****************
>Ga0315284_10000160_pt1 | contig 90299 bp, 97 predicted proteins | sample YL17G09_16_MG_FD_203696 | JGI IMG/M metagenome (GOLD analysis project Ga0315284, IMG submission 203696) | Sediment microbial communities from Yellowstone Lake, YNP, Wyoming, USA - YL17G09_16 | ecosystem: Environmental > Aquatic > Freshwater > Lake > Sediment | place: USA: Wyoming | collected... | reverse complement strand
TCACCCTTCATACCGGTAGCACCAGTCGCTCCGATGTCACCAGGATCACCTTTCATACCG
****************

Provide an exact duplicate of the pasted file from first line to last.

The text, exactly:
>Ga0315284_10000160_pt1 | contig 90299 bp, 97 predicted proteins | sample YL17G09_16_MG_FD_203696 | JGI IMG/M metagenome (GOLD analysis project Ga0315284, IMG submission 203696) | Sediment microbial communities from Yellowstone Lake, YNP, Wyoming, USA - YL17G09_16 | ecosystem: Environmental > Aquatic > Freshwater > Lake > Sediment | place: USA: Wyoming | collected... | reverse complement strand
TCACCCTTCATACCGGTAGCACCAGTCGCTCCGATGTCACCAGGATCACCTTTCATACCG